On his “it” factor: The thing that makes T.J. so dreamy is that he’s tough on the ice but so smooth in person, [and I] love that about him. He handles his business on the ice but during interviews, he really is just a guy who’s psyched about playing hockey!
What she’s dying to ask him: If I could ask T.J. a personal question, I would ask, “Do you wish for your girls to play hockey?”
Watch Wright on ABC7/WJLA-TV’s Good Morning Washington and NewsChannel8’s Let’s Talk Live, and follow her on Twitter at @thejuliewright.
Crushing on: Redskins safety D.J. Swearinger
Best traits: My crush is totally on his personality. He’s fun to watch on the field. He always seems amped up, and the energy spreads to the fans and teammates. [It] doesn’t hurt that he makes some big plays.
What she’s dying to ask him: My first very important question would be: Team NSYNC or Team BSB? If I’m only getting one question, we’ve got to figure out the real deal breaker issues.
DC date night spot: I’d want to go to whatever his favorite spot is so that I can get to know him, and so I don’t have to make the decision. Then we can finish up the night with alcoholic milkshakes at Ted’s Bulletin because I’m not sure there’s anything else I need on any given night.
What she’d buy him for Valentine’s Day: It’d be fun to do one of the Smithsonian’s scavenger hunts together or get tickets to zipline, kayak, paddle board or any other outdoor activities to do once it’s warm again.
Why they’re a good match: We’d make a good match on the days he brings home the “W.” My heart is already so affected by Redskins games; it might be dangerous to get that much closer to it all. What if he breaks my heart in all of the ways?!
Catch Elizabethany on HOT 99.5 from 2-7 p.m. every day, and on Mondays with the station’s new “Monday Motivation Mix.” Follow Elizabethany online at @luvelizabethany.
Media personality & former radio host
98.7 WMZQ and Mix107.3
Athlete crush: Washington Wizards point guard John Wall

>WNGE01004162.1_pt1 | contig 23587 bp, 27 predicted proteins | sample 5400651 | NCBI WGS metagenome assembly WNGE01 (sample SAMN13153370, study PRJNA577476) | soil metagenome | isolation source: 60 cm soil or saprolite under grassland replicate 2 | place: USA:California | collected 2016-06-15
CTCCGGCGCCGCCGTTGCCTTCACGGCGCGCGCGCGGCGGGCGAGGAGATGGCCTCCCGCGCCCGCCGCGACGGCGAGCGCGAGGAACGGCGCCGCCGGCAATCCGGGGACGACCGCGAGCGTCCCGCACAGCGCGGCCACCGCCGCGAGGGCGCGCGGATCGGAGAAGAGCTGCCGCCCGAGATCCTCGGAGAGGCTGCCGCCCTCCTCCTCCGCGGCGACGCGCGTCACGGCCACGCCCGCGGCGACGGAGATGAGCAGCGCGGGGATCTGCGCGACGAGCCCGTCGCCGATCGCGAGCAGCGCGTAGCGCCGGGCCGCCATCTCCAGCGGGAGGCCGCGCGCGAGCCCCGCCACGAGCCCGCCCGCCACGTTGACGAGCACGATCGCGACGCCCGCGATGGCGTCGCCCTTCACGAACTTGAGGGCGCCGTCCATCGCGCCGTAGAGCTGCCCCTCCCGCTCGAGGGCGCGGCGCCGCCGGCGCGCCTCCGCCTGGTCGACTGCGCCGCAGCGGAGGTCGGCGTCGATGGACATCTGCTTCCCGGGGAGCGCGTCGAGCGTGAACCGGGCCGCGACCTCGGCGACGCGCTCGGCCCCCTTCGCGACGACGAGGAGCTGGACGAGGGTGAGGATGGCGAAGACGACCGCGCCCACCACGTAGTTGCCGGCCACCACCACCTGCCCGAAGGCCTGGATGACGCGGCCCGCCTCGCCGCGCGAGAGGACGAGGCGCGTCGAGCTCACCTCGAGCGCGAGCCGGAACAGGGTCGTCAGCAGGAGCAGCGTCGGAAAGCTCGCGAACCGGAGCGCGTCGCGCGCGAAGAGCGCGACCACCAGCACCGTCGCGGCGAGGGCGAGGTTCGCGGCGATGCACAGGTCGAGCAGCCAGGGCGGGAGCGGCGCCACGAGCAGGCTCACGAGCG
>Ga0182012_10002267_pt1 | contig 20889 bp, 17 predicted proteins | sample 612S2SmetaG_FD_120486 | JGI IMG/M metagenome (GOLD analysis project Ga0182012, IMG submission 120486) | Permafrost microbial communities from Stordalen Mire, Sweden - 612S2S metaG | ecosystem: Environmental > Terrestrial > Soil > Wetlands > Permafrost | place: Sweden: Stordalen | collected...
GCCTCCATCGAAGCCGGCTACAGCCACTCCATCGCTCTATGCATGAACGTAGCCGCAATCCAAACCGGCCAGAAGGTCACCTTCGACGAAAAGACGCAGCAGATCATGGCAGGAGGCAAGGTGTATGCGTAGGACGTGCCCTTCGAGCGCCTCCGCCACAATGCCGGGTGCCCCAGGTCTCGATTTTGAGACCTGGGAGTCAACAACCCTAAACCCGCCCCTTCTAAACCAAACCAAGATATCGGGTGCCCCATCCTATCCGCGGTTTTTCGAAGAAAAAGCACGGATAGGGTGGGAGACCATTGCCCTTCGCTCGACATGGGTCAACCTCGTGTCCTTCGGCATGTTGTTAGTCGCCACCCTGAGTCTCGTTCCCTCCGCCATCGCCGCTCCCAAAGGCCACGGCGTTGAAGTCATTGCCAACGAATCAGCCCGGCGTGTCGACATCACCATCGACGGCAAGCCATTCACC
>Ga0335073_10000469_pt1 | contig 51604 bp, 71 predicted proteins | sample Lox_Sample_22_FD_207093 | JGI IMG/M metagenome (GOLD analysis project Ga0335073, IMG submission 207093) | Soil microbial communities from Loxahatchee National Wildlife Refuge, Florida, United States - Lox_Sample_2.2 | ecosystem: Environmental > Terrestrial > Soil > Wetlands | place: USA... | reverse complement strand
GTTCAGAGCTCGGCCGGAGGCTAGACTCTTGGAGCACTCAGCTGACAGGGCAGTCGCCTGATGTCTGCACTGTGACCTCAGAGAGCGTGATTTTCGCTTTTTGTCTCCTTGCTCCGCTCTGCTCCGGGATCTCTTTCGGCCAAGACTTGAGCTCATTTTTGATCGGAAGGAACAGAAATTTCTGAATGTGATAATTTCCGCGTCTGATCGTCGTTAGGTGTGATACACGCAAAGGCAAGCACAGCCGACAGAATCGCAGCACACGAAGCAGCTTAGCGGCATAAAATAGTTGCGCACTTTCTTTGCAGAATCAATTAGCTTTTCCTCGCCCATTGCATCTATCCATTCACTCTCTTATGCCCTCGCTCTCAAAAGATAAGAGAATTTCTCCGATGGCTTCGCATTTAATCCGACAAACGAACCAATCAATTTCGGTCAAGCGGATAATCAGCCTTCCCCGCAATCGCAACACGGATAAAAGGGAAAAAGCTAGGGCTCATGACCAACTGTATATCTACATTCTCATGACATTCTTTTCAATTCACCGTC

Why she’s crushing: He’s got swag and confidence. Oh, and he’s not bad to look at either.
Best traits: He’s fearless on the court and has a lot of heart. It’s admirable to see all [of his] charitable work – from his Light the Night Walk to the John Wall Foundation, he’s always giving back to the community.
Why he’s a star athlete: His speed and his vision on the court
Perfect date night: Well, it would have to be a date that my husband is invited to since he is just as much of a fan as I am. Bowling with John Wall would be pretty awesome.
Where she’d shop for him: I know he’s a fashion guy, so I would say Tysons for a custom suit.
Co-host on 94.7 Fresh FM’s The Tommy Show
Athlete crush: Washington Nationals
Why the team love: I have an interesting love affair with the team. I have raised my kids since they were in diapers to love baseball and now that they are teenagers, it is one of our favorite activities to do as a family. There is nothing better than a Saturday night game in the middle of the summer!
Best traits: Their ability to have games that make you proud to be a fan. I was there for Zimmermann’s no-hitter and Scherzer’s 20 strikeouts. I was there when they clinched the playoffs in 2017. Those memories are the best.
On who stands out the most on the team: Ryan Zimmerman, the heart and the unofficial captain of the team. He has been with the team since the beginning, he had an incredible season in 2017 and [he’s] one of the few players to really put his roots into the DC community.
What she’d give the team for Valentine’s Day: An extension in Bryce Harper’s contract
Find Collis every weekday morning with Tommy McFly and Jen Richer on The Tommy Show from 5-10 a.m. on 94.7 Fresh FM, and follow her on
Twitter at @cityshopgirl.
The Washington Wizards haven’t quite enjoyed the storybook season some fans saw just around the corner after last season’s furiously exhilarating finish. Despite bowing out of the 2017 NBA playoffs in the Eastern Conference semifinals to the Boston Celtics in a climactic seven-game series, there was plenty to be optimistic about looking toward the future.
For fans and players alike, the future is still very much just that: a promise for a better tomorrow. The current iteration of the Wizards still seems to be stuck in the mud, as yet another promising season has started slow, including puzzling losses, injuries and plain old bad luck. The team with aspirations of reaching the third round (or even the NBA Finals for those true optimists) are sitting at a remarkably unspectacular 11-10.
Some of this can be chalked up to uncontrollable factors, such as starting power forward Markieff Morris being injured in training camp or John Wall hurting his shoulder, which caused him to miss an elongated period of time. However, not all of it can be attributed to poor health.